Whilst most anthropologists agree that the impact their discipline had on colonialism was slight, there is plenty of evidence to show that anthropology did try in several ways to be of service to the colonial effort. The formation of applied anthropology and the educating of the colonial office administrators support this statement. There is of course, the realisation that the relationship between anthropology and colonialism must be explored from more than one angle. Conducting ethnography under the conditions brought about by colonialism while it is happening is not the ideal approach of the anthropologist “probably the most favourable moment for ethnographical work is from ten to thirty years after a people has been brought under the influence of the official and the missionary.” (WHR Rivers,1913:7,cited in http://classes.yale.edu/anth500b/session_notes/SN_Malinowski.htm)
This would be because people who have already been subject to European invasion and missionary control will be less likely to fear the white man who comes into their territory holding a white flag.
British Anthropology was indeed very interested in assisting the colonial officials in their work and therefore put many proposals to the Prime Minister, Mr Asquith. They requested funding of a mere five hundred pounds a year in order to establish an anthropology school that would be of benefit to the colonial officials and traders. The anthropologists’ interest in the colonial government was spurred on by the prospects of both financial support and recognition for a discipline which was often met with ignorance and scepticism. “if the British government and public were not easily stirred to sense of the possible uses of anthropology, the colonial governments were equally impresses” (Kupar:1973:97) The colonial governments in the East were already aiming for their administrators to study the legal systems and languages of the colonised people “…but sociological research was not generally encouraged.” (ibid)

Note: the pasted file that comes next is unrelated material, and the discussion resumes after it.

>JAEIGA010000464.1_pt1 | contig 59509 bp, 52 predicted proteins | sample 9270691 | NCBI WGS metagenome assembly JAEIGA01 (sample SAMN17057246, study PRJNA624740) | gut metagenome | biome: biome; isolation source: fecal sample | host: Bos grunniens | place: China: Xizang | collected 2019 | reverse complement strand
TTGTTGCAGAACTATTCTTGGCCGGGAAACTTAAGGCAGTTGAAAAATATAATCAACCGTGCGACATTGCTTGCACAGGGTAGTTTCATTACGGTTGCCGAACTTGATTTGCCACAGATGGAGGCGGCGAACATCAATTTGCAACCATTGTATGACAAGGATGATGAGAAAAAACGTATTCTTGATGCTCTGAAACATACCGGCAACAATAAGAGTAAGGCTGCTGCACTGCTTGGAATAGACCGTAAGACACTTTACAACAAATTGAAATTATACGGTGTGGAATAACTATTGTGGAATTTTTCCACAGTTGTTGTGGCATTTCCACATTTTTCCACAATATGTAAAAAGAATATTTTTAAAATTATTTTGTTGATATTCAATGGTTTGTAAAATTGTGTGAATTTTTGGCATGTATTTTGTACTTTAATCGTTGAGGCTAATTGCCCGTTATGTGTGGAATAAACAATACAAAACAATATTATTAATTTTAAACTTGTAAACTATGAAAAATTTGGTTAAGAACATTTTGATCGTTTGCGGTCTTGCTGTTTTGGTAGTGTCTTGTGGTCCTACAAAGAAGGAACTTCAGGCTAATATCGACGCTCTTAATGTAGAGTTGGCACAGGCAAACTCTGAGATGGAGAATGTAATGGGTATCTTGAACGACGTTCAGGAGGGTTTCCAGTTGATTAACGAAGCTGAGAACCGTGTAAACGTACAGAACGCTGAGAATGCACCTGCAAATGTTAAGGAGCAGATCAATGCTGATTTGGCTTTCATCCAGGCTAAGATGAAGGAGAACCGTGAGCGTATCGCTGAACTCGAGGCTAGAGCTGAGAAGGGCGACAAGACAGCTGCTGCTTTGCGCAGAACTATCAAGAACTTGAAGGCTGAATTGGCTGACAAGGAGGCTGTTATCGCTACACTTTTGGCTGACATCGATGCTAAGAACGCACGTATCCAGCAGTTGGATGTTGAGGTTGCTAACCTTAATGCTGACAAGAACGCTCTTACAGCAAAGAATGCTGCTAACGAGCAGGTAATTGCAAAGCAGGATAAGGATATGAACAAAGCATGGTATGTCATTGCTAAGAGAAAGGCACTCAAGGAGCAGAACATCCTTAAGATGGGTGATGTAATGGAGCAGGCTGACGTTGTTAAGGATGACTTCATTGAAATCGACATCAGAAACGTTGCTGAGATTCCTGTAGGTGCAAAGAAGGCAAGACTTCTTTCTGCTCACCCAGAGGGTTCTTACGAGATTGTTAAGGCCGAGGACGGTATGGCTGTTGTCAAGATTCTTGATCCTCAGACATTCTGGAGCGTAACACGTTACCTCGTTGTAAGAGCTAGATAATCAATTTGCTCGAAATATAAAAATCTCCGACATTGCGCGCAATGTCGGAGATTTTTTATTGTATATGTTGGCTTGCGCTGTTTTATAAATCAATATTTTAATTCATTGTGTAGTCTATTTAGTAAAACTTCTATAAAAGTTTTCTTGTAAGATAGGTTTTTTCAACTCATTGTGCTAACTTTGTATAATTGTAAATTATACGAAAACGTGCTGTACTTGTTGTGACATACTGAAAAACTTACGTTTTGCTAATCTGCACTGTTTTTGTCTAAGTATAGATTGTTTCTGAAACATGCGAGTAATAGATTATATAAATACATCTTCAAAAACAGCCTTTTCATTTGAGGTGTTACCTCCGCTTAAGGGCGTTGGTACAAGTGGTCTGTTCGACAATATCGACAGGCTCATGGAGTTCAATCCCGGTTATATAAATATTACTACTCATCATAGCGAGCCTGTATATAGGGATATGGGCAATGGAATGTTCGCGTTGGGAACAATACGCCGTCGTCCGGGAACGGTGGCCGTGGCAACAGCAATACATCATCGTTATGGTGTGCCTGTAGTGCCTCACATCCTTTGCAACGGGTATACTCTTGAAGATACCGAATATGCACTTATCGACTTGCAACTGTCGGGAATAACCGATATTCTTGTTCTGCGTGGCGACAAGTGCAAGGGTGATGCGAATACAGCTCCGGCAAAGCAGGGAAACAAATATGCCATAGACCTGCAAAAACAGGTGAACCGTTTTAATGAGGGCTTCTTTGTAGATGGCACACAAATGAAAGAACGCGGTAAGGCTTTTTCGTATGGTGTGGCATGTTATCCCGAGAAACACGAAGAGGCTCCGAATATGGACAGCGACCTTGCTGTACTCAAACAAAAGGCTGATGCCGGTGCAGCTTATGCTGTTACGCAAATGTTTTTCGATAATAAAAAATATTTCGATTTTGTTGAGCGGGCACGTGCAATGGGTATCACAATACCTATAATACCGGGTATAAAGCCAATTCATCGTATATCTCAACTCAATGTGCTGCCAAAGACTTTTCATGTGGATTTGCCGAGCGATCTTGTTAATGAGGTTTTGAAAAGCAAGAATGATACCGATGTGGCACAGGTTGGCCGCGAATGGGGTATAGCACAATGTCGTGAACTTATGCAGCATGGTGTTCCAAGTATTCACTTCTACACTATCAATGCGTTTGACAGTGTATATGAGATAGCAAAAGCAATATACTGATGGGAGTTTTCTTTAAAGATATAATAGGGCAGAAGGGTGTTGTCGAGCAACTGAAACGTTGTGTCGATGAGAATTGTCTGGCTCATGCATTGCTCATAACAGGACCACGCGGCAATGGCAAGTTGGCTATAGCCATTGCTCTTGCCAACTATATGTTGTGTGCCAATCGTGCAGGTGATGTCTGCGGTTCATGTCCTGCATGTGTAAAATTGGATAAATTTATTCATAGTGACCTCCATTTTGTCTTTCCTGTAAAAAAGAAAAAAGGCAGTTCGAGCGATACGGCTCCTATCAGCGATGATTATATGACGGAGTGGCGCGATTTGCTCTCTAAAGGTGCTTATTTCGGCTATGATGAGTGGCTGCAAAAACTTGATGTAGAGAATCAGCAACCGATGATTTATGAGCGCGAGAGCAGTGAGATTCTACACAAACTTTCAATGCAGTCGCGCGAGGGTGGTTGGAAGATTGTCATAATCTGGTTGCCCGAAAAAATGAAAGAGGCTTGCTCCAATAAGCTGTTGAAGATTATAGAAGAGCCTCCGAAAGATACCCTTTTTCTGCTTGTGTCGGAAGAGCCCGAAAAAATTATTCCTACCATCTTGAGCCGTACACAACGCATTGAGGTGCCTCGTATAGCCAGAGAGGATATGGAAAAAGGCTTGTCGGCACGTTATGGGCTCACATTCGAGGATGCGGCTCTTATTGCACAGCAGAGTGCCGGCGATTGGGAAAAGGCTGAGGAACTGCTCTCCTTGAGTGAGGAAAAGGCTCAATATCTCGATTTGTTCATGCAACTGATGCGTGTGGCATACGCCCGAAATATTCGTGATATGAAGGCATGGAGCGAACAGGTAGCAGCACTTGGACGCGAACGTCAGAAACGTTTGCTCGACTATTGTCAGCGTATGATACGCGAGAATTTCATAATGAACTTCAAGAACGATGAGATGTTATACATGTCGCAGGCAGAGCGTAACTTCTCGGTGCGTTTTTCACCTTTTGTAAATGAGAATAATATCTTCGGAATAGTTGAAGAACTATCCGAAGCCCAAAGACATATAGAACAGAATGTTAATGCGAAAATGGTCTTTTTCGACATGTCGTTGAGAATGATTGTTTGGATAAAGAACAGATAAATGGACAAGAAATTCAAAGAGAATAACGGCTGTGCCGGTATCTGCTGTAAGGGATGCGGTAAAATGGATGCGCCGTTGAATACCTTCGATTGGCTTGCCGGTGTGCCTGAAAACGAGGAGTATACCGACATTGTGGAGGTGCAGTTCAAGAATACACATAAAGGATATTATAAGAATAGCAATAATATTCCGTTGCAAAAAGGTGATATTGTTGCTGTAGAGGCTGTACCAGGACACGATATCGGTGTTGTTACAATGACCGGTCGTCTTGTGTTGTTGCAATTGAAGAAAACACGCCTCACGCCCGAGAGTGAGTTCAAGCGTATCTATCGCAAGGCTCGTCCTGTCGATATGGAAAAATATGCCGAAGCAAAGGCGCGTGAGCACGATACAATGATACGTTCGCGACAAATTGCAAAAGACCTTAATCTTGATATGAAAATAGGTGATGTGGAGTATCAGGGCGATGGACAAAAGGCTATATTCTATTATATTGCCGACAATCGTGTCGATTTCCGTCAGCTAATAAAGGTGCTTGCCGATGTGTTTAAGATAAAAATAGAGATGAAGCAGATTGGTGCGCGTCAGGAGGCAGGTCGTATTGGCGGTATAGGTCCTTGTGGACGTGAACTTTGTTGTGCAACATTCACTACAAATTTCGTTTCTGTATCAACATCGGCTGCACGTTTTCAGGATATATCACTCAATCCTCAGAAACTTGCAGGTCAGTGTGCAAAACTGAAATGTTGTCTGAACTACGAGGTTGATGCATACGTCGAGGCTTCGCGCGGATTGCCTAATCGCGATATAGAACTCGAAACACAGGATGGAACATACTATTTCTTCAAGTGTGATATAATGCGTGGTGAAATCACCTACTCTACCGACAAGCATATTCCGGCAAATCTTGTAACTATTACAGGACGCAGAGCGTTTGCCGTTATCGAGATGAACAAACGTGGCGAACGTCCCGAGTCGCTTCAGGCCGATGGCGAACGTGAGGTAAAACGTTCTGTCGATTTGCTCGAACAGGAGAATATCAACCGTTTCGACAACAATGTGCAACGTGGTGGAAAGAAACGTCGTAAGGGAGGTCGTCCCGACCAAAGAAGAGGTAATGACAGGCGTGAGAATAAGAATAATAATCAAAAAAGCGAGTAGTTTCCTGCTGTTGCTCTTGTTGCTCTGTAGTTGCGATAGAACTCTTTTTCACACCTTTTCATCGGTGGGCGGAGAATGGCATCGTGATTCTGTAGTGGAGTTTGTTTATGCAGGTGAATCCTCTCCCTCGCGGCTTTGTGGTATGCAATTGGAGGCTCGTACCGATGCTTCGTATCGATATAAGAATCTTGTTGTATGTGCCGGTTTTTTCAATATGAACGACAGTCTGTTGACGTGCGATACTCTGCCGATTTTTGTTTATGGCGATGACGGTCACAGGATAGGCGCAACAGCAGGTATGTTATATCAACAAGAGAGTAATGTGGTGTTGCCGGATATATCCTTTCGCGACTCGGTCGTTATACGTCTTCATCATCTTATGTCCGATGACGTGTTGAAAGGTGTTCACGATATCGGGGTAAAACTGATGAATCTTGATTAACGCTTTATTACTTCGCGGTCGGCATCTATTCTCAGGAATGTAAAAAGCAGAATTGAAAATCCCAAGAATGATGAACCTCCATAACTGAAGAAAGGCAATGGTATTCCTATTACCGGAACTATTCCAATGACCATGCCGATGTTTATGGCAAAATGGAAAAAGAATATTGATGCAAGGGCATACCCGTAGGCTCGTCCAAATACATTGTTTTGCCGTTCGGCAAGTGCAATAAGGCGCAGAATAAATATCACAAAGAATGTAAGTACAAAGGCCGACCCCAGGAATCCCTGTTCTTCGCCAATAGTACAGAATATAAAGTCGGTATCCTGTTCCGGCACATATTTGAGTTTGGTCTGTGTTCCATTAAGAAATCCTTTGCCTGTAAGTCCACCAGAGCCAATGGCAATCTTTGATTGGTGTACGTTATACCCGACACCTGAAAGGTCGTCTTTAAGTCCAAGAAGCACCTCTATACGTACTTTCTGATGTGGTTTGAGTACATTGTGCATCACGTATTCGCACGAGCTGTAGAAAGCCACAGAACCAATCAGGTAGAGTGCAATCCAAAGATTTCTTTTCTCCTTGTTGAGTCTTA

Anthropologists were, however, appointed in the African empire and by nineteen twenty in Papua, of the Australian administration. It emerged, however, that the ethnographic research was of less benefit to the colonial government than they had anticipated it would be. “The record in Africa is not very striking,…after difficulties with local administration, but their contracts were not renewed” (Kupar:1973:98) It appears also that little or no use was made of Evans-Pritchards’ study in the Sudan. Evans-Pritchard commented “Professor seligman once told me that in all the years he had worked in the Sudan or on the Sudanese problems he was never once asked his advice and that the only time he volunteered it, in connection with the rain-makers if the Nuba Hills, it was not taken. During the fifteen years in which I worked on sociological problems in the same region I was never once asked my advice on any question at all”(ibid)
To summarise, it could be argued that anthropology as a newly established discipline was reliant upon the colonial endeavour to gain recognition for there work and in a hope to become acknowledged as an expert ethnographers. Although, anthropology did play a minimal role in the appalling manner of which the colonised were treated, it was of little benefit to the European control as the stigma surrounding sociological work meant that it remained of little importance.